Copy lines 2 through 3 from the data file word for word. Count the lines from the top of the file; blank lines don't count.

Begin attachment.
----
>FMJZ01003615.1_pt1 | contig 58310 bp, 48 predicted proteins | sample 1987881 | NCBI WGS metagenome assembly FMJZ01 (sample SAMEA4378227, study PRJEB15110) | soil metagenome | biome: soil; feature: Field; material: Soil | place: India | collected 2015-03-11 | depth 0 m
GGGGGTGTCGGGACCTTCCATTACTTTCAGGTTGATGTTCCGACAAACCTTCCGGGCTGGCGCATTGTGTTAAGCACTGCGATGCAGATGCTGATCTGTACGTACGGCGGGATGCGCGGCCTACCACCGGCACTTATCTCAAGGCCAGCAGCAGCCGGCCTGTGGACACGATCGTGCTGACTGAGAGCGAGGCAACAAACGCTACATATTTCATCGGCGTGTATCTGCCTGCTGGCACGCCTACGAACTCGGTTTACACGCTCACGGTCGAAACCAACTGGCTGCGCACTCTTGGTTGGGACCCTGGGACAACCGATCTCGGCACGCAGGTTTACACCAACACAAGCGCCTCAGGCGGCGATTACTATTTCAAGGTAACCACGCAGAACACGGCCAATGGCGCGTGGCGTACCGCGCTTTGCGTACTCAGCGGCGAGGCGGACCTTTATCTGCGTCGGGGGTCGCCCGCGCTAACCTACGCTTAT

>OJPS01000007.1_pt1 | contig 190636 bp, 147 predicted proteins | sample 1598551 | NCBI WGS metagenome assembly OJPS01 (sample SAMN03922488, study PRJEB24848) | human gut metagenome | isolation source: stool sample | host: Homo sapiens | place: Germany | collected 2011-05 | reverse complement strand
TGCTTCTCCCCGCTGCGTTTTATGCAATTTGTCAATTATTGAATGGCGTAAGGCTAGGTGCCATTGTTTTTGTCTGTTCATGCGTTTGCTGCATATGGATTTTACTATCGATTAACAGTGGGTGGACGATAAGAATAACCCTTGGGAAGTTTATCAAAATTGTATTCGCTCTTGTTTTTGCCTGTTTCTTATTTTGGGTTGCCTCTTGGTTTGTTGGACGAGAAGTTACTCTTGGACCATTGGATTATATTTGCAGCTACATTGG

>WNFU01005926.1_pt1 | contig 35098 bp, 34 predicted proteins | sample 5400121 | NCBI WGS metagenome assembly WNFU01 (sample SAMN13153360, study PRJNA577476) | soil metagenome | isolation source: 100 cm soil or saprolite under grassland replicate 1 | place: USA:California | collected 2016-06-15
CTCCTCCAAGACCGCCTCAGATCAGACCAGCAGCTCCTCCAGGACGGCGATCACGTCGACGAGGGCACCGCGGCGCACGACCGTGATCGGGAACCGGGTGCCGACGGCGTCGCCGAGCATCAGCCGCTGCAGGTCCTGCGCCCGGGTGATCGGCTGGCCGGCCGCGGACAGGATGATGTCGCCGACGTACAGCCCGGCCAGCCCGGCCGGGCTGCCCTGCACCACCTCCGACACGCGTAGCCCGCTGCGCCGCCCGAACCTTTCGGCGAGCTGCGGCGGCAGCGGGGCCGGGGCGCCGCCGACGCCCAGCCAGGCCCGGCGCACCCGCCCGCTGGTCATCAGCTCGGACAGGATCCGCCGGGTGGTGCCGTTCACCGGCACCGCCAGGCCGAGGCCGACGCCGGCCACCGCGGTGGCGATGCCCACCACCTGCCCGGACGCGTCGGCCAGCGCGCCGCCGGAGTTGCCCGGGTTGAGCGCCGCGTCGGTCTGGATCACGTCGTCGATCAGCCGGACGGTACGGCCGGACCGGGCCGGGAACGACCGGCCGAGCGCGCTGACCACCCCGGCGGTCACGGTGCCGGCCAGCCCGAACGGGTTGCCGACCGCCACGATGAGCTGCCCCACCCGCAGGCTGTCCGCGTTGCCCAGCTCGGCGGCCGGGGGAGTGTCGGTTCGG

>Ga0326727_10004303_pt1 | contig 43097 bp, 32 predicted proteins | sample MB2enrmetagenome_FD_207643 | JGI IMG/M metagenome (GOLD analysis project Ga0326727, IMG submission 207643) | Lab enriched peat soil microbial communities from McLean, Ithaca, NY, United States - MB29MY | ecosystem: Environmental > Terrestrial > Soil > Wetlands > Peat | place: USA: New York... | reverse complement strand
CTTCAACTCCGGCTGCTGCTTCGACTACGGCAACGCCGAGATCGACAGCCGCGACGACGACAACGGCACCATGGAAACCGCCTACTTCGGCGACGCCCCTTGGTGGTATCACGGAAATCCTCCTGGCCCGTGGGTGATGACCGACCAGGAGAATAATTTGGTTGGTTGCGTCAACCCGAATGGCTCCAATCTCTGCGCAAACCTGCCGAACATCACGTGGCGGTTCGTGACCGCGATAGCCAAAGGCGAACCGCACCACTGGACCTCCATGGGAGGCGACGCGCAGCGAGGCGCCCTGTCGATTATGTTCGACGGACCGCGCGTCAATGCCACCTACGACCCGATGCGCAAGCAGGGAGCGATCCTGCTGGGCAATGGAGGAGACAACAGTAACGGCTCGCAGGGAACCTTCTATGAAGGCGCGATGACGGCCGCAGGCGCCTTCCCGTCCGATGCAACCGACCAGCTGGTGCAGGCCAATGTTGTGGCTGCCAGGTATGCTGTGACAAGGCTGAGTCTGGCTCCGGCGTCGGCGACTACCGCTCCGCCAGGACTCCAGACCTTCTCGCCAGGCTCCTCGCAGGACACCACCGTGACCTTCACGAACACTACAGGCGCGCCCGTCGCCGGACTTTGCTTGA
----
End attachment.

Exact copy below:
GGGGGTGTCGGGACCTTCCATTACTTTCAGGTTGATGTTCCGACAAACCTTCCGGGCTGGCGCATTGTGTTAAGCACTGCGATGCAGATGCTGATCTGTACGTACGGCGGGATGCGCGGCCTACCACCGGCACTTATCTCAAGGCCAGCAGCAGCCGGCCTGTGGACACGATCGTGCTGACTGAGAGCGAGGCAACAAACGCTACATATTTCATCGGCGTGTATCTGCCTGCTGGCACGCCTACGAACTCGGTTTACACGCTCACGGTCGAAACCAACTGGCTGCGCACTCTTGGTTGGGACCCTGGGACAACCGATCTCGGCACGCAGGTTTACACCAACACAAGCGCCTCAGGCGGCGATTACTATTTCAAGGTAACCACGCAGAACACGGCCAATGGCGCGTGGCGTACCGCGCTTTGCGTACTCAGCGGCGAGGCGGACCTTTATCTGCGTCGGGGGTCGCCCGCGCTAACCTACGCTTAT

>OJPS01000007.1_pt1 | contig 190636 bp, 147 predicted proteins | sample 1598551 | NCBI WGS metagenome assembly OJPS01 (sample SAMN03922488, study PRJEB24848) | human gut metagenome | isolation source: stool sample | host: Homo sapiens | place: Germany | collected 2011-05 | reverse complement strand